Breaking down the mechanics of high-octane setup men Chris Withrow and Dellin Betances.
One of the more visible signs of change in today's game is the reshaping of the bullpen, which has led to an increased emphasis on stockpiling ace relievers. Baseball has become saturated with strikeouts, and the solution becomes more concentrated as a game gets to the late innings and the leading team trots out a conga line of pitchers who specialize in whiffs. Today's ’pen is mightier than it’s ever been before.
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The skinny on the pitch that's taking baseball by storm.
Would you be surprised if I told you that over a quarter of the curveballs delivered by major league pitchers in 2013 were thrown with a knuckle curve grip? I certainly was. This was one of the results of the first comprehensive study of knuckle curveballs in the major leagues, which I have conducted after months of data collection. It is limited to PITCHf/x data, but the large population sizes give us a good first look at what knuckle curveballs behave like relative to standard curves.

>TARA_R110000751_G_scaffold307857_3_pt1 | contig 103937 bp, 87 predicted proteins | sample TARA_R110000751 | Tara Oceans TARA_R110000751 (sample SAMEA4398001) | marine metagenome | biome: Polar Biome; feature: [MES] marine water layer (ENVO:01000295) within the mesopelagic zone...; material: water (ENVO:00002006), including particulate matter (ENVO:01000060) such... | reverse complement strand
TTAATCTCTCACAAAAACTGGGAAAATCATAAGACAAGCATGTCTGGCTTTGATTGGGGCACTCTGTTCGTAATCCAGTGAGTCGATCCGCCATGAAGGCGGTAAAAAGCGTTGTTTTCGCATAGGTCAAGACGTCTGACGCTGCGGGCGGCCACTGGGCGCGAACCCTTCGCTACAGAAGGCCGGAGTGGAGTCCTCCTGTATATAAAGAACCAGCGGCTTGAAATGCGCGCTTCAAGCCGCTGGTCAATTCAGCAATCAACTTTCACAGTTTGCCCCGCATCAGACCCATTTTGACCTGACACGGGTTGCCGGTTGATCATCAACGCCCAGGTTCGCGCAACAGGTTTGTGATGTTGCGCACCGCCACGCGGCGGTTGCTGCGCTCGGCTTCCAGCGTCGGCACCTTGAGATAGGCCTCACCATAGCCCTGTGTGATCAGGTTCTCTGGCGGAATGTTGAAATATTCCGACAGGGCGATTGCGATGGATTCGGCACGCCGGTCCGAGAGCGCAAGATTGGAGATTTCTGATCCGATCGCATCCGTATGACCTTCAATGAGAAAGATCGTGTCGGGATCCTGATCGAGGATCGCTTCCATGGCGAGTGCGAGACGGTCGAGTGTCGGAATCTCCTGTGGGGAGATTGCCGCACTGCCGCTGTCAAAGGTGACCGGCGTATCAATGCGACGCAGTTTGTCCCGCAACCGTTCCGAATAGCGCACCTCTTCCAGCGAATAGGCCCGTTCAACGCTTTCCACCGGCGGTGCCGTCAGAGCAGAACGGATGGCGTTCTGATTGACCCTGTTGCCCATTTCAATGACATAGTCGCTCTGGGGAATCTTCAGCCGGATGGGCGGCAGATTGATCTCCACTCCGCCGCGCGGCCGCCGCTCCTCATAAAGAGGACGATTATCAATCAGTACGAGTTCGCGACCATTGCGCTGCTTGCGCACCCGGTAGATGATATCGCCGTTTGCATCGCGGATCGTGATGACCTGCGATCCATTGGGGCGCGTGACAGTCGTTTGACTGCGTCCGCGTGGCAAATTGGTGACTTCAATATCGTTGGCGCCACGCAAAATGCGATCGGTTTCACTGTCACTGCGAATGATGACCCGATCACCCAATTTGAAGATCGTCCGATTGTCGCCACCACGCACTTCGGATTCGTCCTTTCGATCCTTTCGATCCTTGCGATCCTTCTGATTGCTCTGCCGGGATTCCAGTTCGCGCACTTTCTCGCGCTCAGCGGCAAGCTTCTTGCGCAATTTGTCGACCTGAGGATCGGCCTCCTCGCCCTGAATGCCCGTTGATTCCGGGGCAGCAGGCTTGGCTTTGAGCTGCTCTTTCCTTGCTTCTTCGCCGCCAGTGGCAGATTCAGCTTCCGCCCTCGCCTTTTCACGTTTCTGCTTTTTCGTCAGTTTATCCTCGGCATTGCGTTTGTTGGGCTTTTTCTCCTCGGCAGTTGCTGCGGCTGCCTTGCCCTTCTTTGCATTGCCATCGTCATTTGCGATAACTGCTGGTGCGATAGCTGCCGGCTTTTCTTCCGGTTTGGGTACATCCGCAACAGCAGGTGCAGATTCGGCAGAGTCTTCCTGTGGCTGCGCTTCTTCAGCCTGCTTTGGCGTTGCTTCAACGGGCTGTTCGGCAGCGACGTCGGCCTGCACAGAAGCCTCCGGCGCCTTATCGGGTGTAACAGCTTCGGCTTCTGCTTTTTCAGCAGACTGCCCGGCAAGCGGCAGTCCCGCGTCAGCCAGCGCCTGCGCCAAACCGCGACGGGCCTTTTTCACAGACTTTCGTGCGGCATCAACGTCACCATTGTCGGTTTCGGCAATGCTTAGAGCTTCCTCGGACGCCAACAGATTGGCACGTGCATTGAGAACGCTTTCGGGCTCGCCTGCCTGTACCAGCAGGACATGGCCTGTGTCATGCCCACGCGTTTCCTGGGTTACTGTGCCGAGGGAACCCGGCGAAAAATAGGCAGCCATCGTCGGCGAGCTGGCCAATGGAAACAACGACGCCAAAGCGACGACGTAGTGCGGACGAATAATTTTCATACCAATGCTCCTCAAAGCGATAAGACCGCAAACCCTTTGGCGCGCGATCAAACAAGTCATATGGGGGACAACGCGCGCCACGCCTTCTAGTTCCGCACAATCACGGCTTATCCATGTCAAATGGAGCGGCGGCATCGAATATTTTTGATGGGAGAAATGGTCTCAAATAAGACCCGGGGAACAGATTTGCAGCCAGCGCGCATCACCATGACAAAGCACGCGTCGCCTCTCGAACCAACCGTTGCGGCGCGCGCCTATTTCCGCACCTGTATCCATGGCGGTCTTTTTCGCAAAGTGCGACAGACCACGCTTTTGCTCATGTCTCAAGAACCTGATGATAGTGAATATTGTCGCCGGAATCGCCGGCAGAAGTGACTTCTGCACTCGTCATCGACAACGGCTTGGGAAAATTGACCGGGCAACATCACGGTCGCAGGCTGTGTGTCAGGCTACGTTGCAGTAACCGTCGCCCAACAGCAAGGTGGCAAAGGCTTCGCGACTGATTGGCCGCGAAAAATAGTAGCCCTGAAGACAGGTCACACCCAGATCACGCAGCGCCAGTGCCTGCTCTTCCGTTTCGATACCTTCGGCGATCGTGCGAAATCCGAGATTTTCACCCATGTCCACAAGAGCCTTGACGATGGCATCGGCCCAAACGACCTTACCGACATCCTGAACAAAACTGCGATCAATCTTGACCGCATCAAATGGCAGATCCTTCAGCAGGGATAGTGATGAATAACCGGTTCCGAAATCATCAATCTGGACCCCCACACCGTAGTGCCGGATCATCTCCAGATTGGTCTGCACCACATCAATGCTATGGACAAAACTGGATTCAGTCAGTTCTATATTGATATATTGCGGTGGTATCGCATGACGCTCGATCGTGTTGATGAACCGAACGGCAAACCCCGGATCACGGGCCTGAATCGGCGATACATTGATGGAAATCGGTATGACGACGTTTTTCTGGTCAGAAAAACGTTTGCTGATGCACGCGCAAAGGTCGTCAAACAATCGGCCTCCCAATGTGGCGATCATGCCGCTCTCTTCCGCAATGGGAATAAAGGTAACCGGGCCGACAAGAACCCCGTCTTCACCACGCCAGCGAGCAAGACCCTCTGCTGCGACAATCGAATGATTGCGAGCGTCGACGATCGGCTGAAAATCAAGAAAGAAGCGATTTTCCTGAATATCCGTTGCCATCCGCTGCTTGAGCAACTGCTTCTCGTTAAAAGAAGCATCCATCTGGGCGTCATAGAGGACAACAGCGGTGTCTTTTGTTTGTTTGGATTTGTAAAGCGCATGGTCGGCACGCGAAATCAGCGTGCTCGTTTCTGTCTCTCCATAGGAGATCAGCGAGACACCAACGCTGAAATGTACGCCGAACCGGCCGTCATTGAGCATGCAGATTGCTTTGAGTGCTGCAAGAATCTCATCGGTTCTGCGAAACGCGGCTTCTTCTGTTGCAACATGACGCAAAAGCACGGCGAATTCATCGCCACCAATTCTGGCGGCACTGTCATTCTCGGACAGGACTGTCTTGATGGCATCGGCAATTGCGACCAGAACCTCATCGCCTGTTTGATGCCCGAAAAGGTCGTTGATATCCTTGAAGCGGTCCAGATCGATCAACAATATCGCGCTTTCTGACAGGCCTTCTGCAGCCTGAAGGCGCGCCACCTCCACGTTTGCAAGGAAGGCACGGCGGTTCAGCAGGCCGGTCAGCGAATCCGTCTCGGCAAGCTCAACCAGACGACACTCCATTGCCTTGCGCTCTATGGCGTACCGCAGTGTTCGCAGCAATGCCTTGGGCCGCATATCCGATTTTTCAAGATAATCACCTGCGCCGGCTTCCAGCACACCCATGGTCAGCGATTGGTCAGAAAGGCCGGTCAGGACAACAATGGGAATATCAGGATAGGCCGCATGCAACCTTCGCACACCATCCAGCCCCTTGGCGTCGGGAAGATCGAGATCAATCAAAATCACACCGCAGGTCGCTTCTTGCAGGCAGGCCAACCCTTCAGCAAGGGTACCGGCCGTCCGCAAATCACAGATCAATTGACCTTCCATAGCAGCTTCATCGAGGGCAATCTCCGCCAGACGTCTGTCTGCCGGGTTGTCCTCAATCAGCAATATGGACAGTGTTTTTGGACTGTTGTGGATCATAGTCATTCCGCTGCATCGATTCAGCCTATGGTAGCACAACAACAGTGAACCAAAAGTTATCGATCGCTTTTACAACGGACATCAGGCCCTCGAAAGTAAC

What is a knuckle curveball?
First, let me define clearly what this study entails. A curveball is a pitch that, when thrown from a conventional arm angle, will drop from its normal trajectory due to topspin. It is also typically thrown slower than other pitches, so it drops significantly from the effect of gravity, as well. The two most important fingers in the curveball grip are usually the middle finger and the thumb. The middle finger and thumb rest on or beside seams on opposite sides of the ball, as in this image. At release, the thumb and middle finger spin the ball forward, giving it the desired topspin. The index finger is not needed at all to throw the pitch, and a handful of pitchers even leave it off the ball entirely.
Examining Homer Bailey, Danny Salazar, and Justin Masterson.